How Do I Take Care of My Clivia Plant?


The clivia plant, also known as kaffir lily, is popular in the United States as a houseplant as it cannot tolerate cold winter temperatures. Clivia can be grown outdoors in frost-free areas, but gardeners typically opt to grow their plants in containers. The plant is native to South Africa, where it thrives on shady forest floors. It will need similar environmental conditions to thrive as a houseplant. Clivia may be grown from seed, but flowers will not appear for three to five years. Purchase established plants from your local nursery or garden center if you want to enjoy clivia flowers sooner.

Step 1

Keep your clivia plant indoors in a location that receives indirect sunlight through most of the day. Use a growing medium made of one part potting soil and one part peat moss, to increase fertility and drainage.

Step 2

Maintain a daytime temperature of about 70 degrees F and a nightly temperature of about 55 degrees F during spring, summer and fall. Reduce the nightly temperature to 45 degrees F during winter, to initiate a resting period before blooming occurs.

Step 3

Water clivia plants once per week during spring, summer and fall, allowing the soil to dry slightly between applications. Reduce the frequency of watering to once every 10 days during the plant's winter dormancy period.

Step 4

Feed clivia once per month during spring, summer and fall using an all-purpose houseplant fertilizer. Water the plant both before and after applying the fertilizer to release the nutrients into the soil. Read the manufacturer's directions for dosage information.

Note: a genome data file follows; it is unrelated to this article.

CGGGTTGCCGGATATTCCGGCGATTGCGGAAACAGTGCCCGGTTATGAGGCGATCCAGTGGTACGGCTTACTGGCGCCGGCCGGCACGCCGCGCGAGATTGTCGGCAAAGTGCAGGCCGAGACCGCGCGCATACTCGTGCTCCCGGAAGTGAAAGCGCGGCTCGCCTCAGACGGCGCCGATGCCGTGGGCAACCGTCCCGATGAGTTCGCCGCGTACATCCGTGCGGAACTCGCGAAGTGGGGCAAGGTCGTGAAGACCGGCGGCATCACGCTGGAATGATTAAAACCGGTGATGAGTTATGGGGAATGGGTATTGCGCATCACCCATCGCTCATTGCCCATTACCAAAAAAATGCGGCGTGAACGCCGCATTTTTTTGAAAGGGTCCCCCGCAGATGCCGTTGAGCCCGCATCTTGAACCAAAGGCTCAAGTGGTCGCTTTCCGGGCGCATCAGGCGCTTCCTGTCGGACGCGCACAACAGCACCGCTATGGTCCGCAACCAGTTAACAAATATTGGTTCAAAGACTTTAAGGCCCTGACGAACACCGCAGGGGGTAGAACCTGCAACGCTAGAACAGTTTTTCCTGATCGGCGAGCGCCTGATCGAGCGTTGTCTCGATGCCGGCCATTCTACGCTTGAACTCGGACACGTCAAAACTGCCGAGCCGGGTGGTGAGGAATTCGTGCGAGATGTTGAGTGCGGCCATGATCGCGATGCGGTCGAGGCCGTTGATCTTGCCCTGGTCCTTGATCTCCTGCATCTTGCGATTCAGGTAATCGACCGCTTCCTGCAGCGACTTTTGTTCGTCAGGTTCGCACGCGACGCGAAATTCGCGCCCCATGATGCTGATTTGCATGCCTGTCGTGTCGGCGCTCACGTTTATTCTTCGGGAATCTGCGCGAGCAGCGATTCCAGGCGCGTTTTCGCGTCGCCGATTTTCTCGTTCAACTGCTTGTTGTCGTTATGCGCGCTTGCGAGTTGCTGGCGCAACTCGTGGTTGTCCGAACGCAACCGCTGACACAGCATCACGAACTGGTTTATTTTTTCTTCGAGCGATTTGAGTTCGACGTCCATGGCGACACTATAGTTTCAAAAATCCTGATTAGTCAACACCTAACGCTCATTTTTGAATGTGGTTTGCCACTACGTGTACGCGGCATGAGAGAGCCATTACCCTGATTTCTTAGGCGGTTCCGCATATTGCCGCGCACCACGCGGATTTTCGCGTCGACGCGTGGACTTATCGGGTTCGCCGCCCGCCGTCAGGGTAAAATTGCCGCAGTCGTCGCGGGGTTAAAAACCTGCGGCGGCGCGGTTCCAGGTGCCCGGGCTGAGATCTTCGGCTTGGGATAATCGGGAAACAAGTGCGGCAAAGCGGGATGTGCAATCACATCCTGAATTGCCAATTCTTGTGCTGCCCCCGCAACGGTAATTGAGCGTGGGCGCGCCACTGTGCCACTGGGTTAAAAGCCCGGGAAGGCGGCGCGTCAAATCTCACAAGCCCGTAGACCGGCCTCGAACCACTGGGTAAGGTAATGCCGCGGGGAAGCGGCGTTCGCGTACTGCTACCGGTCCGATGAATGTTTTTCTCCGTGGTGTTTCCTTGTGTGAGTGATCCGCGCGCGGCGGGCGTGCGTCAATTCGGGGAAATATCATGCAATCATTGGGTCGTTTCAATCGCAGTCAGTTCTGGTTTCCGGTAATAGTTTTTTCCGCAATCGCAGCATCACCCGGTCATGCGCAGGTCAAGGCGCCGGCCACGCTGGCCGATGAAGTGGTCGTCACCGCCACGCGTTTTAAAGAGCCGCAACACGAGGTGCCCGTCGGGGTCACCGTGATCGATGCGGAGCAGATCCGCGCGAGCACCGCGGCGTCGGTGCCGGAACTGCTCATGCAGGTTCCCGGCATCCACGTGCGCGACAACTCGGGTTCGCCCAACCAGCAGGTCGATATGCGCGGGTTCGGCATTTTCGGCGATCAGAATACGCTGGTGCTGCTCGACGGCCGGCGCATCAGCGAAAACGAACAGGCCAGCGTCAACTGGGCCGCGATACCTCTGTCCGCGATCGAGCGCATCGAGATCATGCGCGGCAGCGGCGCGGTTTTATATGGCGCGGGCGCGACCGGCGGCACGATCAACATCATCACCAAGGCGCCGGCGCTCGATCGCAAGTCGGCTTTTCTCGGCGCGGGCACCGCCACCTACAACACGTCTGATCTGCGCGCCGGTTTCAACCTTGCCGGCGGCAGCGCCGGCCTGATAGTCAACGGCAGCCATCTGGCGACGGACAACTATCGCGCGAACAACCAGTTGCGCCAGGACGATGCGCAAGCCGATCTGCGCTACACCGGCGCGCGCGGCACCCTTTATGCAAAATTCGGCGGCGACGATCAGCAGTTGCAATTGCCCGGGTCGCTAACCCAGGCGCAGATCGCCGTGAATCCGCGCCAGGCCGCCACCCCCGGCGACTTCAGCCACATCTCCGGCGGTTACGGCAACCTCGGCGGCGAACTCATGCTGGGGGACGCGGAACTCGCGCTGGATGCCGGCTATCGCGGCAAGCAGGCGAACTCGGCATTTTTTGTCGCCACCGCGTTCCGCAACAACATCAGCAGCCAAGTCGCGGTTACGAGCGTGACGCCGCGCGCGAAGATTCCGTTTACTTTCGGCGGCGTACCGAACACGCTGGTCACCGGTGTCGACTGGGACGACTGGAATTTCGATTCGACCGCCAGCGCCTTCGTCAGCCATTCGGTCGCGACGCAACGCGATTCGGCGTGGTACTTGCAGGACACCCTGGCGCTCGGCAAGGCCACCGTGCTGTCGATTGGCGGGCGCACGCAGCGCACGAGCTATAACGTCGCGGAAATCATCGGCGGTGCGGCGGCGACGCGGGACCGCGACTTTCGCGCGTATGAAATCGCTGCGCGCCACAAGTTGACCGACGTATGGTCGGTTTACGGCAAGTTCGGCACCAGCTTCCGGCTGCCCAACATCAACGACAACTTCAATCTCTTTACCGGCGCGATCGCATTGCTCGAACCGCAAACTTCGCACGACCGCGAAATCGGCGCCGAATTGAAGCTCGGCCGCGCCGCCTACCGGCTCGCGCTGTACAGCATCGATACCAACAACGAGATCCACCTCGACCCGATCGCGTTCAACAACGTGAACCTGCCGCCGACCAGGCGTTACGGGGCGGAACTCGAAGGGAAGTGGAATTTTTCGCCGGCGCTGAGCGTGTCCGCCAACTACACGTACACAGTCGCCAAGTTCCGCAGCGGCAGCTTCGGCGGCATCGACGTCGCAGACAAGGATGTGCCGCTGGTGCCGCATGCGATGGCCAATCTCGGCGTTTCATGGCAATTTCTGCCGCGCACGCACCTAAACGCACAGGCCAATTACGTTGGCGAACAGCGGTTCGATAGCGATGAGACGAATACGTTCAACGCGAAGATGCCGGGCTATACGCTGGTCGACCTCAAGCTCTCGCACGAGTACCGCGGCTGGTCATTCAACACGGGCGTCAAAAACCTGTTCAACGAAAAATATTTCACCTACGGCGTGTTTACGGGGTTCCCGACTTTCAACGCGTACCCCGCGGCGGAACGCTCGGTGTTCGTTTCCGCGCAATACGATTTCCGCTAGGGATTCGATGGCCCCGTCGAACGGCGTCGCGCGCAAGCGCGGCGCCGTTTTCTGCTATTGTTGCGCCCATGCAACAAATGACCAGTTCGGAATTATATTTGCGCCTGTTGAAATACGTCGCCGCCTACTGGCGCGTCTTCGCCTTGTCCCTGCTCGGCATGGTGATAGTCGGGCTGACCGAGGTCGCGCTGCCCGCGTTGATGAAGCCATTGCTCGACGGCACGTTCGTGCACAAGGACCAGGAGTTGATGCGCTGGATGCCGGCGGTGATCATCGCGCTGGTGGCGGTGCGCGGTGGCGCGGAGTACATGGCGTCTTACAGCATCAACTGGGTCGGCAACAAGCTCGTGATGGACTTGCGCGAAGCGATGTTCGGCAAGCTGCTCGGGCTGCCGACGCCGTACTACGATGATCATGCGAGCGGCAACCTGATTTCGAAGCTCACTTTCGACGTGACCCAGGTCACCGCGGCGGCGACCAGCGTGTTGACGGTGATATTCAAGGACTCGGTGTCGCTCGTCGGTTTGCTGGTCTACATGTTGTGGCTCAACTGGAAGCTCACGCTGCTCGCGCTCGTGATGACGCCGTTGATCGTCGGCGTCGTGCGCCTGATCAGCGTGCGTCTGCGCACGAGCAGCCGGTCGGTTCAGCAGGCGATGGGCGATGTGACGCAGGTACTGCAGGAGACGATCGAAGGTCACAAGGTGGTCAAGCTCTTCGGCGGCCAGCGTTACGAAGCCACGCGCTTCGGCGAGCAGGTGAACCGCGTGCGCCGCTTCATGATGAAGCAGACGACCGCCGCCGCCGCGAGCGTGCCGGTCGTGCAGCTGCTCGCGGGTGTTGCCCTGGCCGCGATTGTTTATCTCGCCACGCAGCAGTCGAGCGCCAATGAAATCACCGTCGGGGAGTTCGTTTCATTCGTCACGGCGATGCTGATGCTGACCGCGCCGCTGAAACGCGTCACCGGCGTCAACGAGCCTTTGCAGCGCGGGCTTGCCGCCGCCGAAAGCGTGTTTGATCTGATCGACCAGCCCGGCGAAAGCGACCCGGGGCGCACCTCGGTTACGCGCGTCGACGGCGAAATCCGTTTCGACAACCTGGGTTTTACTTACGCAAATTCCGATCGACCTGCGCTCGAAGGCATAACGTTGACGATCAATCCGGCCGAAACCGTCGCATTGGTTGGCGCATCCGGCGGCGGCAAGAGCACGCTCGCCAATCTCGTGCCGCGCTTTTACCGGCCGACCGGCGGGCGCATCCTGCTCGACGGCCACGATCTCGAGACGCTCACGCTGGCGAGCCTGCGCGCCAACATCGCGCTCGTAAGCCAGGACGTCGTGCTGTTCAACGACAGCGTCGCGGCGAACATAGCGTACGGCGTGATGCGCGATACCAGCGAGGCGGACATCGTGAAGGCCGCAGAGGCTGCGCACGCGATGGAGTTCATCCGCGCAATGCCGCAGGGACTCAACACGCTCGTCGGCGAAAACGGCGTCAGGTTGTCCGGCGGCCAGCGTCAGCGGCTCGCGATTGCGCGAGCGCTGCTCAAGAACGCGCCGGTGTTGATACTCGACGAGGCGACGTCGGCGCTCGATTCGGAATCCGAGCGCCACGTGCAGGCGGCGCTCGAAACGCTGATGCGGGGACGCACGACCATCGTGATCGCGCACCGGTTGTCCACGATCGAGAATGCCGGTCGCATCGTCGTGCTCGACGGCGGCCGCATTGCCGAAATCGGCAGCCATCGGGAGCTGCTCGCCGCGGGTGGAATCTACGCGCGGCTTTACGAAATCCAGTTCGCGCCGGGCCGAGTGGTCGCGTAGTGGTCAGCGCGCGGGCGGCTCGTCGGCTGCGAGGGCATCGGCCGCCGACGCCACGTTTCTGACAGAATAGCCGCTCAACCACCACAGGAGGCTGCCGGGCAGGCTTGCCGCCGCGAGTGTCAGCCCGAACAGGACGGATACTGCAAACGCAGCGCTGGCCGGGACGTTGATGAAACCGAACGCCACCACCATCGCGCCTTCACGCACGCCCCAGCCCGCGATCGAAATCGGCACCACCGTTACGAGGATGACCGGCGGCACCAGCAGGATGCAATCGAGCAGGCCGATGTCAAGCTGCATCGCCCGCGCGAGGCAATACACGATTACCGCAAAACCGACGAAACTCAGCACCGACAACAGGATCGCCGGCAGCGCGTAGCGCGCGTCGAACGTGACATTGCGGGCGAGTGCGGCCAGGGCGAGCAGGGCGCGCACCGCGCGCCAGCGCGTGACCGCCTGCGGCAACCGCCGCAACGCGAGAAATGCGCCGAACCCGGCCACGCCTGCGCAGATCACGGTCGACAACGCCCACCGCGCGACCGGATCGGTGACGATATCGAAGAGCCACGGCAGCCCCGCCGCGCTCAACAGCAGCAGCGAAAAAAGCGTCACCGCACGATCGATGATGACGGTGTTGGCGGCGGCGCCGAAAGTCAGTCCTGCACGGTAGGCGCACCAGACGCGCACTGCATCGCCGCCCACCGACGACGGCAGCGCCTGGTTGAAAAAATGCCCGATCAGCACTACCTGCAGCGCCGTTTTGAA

Step 5

Repot clivia once every three years to prevent the plant from becoming completely pot-bound. Transplant into a new container about 3 inches wider in diameter than the previous pot. Repot during spring just after the flowers have faded, to minimize damage.

Tips and Warnings

  • Never expose clivia to temperatures below 36 degrees F or severe damage may occur. Do not fertilize your clivia plant during winter.

Things You'll Need

  • Potting soil
  • Peat moss
  • Houseplant fertilizer
  • Pot


  • University of New Hampshire Cooperative Extension: For a Sure Thing Try Clivia
  • University of Florida Institute of Food and Agricultural Sciences: Clivia
  • University of Wisconsin Department of Horticulture: Clivia
Keywords: clivia plant, clivia plants, kaffir lily

About this Author

Willow Sidhe is a freelance writer living in the beautiful Hot Springs, AR. She is a certified aromatherapist with a background in herbalism. She has extensive experience gardening, with a specialty in indoor plants and herbs. Sidhe's work has been published on numerous Web sites, including